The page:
The subject alternative name is used by the device registration service (DRS) to enable access from external devices. This should be of the form enterpriseregistration.contoso.com.
For more information, see Obtain and Configure a Secure Sockets Layer (SSL) Certificate for AD FS.
On the domain controller, generate a new root key for the Key Distribution Service. Set the effective time to the current time minus 10 hours (this configuration reduces the delay that can occur in distributing and synchronizing keys across the domain). This step is necessary to support creating the group service account that is used to run the AD FS service. The following PowerShell command shows an example of how to do this:
Add-KdsRootKey -EffectiveTime (Get-Date).AddHours(-10)
Add each AD FS server VM to the domain.
To install AD FS, the domain controller running the primary domain controller (PDC) emulator flexible single master operation (FSMO) role for the domain must be running and accessible from the AD FS VMs.
AD FS trust
Establish federation trust between your AD FS installation, and the federation servers of any partner organizations. Configure any claims filtering and mapping required.
- DevOps staff at each partner organization must add a relying party trust for the web applications accessible through your AD FS servers.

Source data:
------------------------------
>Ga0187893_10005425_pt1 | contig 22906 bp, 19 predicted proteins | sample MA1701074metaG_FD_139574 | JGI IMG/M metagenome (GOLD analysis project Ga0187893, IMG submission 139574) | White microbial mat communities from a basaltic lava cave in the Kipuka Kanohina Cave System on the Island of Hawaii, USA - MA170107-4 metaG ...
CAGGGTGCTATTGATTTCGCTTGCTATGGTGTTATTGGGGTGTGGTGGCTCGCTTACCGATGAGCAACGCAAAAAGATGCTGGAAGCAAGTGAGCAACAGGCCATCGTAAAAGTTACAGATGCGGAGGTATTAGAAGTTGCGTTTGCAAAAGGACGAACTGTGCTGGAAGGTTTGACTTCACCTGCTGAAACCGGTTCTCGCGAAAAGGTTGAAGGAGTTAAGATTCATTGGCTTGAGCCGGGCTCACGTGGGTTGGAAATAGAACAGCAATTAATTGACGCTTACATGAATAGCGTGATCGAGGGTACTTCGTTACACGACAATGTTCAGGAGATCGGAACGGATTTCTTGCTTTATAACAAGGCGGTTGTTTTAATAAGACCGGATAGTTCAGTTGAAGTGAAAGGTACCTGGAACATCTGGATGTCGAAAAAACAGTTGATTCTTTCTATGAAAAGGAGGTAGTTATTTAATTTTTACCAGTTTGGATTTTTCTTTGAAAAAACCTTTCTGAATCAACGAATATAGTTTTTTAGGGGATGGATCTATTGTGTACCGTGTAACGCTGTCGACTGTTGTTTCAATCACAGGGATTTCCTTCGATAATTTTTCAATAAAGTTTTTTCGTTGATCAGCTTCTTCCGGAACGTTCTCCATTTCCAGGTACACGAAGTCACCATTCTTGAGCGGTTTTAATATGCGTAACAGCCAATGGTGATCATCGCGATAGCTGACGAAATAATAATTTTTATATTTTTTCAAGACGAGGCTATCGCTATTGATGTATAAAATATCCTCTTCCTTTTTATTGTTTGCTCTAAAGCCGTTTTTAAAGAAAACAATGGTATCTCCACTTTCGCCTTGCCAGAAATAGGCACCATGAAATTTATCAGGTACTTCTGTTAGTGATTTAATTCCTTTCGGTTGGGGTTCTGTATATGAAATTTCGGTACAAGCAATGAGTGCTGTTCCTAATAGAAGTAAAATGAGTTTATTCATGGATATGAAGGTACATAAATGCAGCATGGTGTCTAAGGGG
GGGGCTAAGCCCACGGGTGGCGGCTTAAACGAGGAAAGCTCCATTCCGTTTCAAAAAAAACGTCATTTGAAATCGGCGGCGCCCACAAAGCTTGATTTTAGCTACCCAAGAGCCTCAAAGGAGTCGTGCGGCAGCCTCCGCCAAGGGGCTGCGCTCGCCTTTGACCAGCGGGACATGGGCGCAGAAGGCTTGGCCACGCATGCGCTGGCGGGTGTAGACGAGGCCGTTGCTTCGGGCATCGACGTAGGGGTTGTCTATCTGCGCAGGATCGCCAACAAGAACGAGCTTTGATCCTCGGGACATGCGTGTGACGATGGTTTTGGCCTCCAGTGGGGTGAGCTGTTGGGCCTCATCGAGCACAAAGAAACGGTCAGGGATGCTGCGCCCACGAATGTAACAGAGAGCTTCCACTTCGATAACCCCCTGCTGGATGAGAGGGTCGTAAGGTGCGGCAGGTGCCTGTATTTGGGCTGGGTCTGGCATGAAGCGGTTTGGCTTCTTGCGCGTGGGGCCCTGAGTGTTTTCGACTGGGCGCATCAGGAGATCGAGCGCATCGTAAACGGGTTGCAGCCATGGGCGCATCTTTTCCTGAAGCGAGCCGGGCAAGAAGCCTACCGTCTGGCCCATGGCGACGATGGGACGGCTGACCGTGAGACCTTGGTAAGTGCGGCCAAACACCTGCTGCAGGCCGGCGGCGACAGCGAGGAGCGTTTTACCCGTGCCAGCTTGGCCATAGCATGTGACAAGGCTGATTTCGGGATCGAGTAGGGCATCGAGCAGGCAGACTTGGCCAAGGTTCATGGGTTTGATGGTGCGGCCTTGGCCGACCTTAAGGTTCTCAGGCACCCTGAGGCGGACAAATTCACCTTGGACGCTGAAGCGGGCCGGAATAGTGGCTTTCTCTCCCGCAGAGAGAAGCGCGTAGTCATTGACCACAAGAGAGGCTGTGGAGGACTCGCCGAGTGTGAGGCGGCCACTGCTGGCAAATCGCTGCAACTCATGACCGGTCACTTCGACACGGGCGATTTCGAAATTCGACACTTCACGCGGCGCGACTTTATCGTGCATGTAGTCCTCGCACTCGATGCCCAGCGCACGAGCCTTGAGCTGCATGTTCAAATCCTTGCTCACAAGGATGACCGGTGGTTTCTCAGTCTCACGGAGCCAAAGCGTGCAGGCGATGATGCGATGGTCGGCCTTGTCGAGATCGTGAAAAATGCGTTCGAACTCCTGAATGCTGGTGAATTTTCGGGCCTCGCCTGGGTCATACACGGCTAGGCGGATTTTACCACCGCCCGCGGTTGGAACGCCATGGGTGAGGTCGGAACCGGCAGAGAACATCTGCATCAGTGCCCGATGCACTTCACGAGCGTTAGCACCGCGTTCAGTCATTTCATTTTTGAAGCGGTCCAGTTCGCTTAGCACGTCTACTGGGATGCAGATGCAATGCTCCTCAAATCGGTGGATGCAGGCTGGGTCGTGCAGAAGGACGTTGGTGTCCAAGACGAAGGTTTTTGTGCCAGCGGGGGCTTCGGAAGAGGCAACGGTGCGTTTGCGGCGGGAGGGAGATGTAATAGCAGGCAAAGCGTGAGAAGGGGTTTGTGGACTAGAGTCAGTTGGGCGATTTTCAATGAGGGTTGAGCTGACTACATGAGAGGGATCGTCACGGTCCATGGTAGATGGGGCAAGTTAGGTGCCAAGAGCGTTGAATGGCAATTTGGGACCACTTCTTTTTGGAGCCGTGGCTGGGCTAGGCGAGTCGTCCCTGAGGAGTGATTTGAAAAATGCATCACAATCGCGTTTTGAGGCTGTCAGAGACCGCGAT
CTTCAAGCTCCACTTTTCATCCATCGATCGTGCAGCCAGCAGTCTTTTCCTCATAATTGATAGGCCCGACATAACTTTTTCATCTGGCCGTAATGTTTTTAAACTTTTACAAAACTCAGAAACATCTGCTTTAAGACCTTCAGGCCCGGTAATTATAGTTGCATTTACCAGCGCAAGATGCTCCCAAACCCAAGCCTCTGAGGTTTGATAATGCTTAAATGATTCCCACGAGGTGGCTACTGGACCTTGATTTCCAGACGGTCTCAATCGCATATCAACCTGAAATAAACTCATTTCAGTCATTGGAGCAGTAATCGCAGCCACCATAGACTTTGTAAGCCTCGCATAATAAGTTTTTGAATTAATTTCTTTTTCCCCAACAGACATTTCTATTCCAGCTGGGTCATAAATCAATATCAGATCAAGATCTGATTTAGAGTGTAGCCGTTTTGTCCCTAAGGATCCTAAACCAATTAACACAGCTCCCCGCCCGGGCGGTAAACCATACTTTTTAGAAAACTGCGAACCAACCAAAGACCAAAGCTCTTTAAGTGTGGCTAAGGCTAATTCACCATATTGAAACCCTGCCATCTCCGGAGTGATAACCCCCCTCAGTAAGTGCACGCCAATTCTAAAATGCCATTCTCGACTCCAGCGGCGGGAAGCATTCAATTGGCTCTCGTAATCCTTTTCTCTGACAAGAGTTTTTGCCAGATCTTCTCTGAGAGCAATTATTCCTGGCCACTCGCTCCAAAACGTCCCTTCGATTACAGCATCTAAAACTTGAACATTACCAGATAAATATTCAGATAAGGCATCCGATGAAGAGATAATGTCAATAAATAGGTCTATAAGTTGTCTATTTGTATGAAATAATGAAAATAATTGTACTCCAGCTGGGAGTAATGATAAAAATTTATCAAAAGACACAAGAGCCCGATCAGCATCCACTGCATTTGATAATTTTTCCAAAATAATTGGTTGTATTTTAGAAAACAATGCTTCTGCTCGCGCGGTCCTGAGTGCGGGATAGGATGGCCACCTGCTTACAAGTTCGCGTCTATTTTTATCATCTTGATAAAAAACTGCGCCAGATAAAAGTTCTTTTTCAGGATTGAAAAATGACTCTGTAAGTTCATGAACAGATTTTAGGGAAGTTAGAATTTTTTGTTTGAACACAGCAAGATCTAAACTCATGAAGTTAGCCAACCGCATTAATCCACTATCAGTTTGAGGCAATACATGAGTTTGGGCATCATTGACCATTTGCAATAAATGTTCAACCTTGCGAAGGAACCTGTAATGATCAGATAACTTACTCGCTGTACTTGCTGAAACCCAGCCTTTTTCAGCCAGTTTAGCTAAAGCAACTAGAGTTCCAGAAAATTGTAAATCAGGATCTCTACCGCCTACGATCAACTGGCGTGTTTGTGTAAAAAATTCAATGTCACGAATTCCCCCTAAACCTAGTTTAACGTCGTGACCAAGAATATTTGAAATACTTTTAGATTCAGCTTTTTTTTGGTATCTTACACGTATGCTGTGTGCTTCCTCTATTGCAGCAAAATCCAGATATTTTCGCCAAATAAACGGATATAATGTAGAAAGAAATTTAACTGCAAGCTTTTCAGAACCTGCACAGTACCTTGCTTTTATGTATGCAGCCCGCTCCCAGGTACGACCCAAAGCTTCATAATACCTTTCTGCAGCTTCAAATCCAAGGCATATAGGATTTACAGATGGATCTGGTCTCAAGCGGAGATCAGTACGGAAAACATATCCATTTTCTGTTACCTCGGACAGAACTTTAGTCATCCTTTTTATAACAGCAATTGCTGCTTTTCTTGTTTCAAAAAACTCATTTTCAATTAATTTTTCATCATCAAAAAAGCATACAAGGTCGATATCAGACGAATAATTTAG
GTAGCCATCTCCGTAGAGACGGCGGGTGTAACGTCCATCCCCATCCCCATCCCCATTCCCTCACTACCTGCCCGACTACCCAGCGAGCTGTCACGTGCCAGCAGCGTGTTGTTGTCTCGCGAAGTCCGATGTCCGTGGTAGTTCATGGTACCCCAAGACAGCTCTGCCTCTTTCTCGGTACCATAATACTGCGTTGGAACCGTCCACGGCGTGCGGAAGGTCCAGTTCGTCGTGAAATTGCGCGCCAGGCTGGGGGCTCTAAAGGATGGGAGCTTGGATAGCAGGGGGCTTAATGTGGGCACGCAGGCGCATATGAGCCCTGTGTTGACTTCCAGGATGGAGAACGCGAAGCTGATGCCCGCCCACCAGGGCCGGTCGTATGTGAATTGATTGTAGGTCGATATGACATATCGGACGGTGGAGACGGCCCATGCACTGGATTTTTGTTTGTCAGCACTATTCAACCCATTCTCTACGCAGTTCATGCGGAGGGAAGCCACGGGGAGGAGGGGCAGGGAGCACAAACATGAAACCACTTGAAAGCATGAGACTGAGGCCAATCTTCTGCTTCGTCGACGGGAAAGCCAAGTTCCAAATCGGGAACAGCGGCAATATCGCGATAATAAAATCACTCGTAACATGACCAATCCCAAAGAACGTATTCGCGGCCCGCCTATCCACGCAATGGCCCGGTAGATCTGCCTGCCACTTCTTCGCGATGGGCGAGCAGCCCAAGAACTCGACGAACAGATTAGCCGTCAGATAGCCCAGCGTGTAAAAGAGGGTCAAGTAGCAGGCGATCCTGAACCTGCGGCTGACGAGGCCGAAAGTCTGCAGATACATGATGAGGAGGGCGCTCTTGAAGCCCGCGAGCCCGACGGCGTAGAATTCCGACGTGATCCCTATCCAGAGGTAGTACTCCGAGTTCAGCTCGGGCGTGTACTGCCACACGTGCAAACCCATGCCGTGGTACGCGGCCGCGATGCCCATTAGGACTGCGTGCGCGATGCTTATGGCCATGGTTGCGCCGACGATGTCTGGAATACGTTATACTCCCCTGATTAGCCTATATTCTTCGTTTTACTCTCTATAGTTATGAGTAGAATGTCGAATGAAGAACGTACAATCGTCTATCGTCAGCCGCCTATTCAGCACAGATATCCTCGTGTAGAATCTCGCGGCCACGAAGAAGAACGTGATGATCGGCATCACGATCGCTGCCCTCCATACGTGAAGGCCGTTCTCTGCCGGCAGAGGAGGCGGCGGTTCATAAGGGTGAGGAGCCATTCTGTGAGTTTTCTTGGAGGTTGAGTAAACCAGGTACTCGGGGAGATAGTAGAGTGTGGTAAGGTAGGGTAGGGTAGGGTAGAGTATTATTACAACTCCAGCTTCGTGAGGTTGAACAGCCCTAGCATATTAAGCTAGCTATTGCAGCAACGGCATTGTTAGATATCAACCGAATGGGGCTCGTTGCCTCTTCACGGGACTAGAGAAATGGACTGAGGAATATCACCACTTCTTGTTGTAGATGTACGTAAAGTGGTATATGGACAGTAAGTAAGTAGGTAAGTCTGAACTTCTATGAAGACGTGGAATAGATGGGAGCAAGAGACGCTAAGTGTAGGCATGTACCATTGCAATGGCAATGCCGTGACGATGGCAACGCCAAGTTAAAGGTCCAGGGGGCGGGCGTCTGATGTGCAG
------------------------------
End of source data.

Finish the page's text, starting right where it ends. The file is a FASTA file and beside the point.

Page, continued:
- DevOps staff in your organization must configure claims-provider trust to enable your AD FS servers to trust the claims that partner organizations provide.
- DevOps staff in your organization must also configure AD FS to pass claims on to your organization's web applications.
For more information, see Establishing Federation Trust.
Publish your organization's web applications and make them available to external partners by using preauthentication through the WAP servers. For more information, see Publish Applications using AD FS Preauthentication
AD FS supports token transformation and augmentation. Azure Active Directory doesn't provide this feature. With AD FS, when you set up the trust relationships, you can:
- Configure claim transformations for authorization rules. For example, you can map group security from a representation used by a non-Microsoft partner organization to something that Active Directory DS can authorize in your organization.
- Transform claims from one format to another. For example, you can map from SAML 2.0 to SAML 1.1 if your application only supports SAML 1.1 claims.
AD FS monitoring
The Microsoft System Center Management Pack for Active Directory Federation Services 2012 R2 provides both proactive and reactive monitoring of your AD FS deployment for the federation server. This management pack monitors:
- Events that the AD FS service records in its event logs.
- The performance data that the AD FS performance counters collect.
- The overall health of the AD FS system and web applications (relying parties), and provides alerts for critical issues and warnings.
Another option is Monitor AD FS using Azure AD Connect Health. Azure Active Directory (Azure AD) Connect Health provides robust monitoring of your on-premises identity infrastructure. It enables you to maintain a reliable connection to Microsoft 365 and Microsoft Online Services. This reliability is achieved by providing monitoring capabilities for your key identity components. Also, it makes the key data points about these components easily accessible.